Matthew B. Lawrence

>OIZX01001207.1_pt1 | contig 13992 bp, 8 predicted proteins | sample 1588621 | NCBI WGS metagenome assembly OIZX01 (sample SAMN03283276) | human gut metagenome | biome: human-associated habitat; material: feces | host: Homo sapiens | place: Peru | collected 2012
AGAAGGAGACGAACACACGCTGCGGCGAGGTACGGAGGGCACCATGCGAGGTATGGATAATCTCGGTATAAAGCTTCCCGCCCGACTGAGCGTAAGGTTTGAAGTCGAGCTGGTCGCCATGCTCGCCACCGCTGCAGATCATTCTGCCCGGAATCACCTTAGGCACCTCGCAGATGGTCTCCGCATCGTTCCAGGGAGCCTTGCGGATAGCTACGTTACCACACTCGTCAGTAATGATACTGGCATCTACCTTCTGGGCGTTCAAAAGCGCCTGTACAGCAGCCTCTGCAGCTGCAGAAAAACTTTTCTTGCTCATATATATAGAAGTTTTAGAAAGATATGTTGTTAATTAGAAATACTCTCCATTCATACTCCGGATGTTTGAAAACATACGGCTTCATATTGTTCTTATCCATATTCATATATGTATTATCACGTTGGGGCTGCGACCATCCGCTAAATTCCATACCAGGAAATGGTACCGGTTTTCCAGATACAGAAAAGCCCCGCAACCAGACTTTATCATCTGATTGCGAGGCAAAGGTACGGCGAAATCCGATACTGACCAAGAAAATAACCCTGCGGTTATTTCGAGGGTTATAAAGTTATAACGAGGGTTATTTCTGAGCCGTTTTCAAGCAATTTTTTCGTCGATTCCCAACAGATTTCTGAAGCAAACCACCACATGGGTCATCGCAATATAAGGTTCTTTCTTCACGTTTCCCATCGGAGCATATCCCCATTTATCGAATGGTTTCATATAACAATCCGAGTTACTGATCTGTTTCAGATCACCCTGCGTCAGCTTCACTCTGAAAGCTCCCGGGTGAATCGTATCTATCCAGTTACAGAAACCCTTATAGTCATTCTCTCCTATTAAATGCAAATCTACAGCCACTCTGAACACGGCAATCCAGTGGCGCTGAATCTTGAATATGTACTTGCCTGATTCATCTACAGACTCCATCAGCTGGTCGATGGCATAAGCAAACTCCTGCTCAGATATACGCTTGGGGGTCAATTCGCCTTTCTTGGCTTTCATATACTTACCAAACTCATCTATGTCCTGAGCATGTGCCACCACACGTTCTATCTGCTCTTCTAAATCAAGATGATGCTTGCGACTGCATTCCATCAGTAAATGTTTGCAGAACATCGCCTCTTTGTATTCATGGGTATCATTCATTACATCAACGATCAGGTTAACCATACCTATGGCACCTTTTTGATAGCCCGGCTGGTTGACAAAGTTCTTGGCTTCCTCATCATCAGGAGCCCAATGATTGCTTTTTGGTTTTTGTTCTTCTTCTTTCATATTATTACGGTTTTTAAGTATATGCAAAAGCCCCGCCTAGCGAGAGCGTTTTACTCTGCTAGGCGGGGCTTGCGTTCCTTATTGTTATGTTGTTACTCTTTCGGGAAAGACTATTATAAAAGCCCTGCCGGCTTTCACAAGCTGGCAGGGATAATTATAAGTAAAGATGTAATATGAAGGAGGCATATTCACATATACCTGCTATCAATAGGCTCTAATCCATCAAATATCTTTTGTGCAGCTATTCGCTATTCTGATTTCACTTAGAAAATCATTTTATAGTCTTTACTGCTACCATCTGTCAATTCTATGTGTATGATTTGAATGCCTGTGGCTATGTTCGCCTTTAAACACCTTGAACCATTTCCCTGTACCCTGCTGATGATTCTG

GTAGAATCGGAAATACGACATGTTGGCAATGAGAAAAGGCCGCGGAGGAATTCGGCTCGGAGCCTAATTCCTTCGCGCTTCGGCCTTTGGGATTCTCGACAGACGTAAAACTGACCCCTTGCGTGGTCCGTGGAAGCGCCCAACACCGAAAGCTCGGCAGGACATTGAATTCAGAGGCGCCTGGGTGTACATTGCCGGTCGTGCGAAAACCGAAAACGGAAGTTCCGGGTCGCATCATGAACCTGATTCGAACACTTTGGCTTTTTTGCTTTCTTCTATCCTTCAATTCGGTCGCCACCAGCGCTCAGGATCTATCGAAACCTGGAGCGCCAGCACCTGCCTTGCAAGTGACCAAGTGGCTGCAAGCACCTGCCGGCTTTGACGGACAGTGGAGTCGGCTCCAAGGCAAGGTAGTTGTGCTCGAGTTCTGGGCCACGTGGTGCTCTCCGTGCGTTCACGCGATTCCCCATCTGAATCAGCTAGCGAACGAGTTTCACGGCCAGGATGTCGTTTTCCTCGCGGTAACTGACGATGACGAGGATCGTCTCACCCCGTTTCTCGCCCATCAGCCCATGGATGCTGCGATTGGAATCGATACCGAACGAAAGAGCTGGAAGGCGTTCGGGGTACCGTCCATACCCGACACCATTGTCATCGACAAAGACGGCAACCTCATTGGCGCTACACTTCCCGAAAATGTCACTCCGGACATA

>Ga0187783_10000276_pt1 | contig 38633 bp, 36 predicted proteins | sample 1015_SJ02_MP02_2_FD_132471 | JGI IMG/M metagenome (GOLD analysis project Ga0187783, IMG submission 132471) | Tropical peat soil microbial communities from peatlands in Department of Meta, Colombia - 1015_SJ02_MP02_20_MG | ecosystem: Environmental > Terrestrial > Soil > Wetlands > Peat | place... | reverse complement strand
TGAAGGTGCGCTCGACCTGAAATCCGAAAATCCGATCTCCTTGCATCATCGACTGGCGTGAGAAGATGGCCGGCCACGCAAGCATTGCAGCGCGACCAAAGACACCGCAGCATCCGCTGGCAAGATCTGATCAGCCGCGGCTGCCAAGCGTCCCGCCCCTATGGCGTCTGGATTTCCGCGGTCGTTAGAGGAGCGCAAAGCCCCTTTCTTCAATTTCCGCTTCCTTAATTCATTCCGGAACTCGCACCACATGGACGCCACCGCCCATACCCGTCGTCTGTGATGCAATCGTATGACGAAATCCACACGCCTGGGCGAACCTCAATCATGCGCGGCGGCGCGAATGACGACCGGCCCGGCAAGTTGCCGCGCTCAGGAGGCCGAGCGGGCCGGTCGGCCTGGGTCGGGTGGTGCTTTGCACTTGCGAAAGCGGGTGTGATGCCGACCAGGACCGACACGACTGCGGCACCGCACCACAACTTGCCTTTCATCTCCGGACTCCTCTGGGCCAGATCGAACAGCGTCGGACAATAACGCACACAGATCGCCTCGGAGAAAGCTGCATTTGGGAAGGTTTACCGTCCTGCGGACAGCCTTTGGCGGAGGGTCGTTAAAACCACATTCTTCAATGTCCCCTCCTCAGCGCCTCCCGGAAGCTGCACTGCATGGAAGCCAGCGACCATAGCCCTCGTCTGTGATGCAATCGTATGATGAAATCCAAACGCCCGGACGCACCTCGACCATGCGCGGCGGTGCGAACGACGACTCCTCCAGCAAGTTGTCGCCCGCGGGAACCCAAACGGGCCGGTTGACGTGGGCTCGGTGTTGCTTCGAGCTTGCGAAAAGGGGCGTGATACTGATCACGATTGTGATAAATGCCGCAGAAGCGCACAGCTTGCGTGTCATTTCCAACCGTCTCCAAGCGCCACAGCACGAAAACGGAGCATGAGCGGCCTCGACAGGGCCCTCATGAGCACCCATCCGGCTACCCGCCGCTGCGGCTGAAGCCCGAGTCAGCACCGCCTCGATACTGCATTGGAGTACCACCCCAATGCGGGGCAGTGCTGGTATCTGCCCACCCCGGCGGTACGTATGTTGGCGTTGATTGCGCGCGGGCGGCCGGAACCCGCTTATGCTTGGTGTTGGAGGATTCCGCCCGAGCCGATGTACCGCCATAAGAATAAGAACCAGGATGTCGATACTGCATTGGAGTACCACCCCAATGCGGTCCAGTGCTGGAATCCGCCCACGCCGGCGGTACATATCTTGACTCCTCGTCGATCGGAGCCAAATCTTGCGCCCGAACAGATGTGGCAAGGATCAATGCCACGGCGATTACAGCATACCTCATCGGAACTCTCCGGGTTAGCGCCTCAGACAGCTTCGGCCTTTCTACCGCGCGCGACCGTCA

This Article identifies a problem with contemporary U.S. health care that contributes to “balance billing,” the absurd complexity of medical bills, and other visible and invisible health care consumer harms. Casting medical providers as bill collectors misaligns incentives for both health insurers and providers in ways that make the market for health insurance particularly bad at trading off health care’s medical consequences with its often severe social, financial, and psychological consequences. As a result, such “social consequences” go unchecked or even exacerbated by an entity—the health insurer—who controls when, where, why, and how insureds must pay medical bills. This “social consequences problem” in health insurance provides a much-needed normative foundation for existing and proposed health insurance consumer financial protections. But the social consequences problem infects all aspects of medical billing for insureds and existing reforms address only its most visible symptoms. The Article therefore calls for and proposes systemic solutions.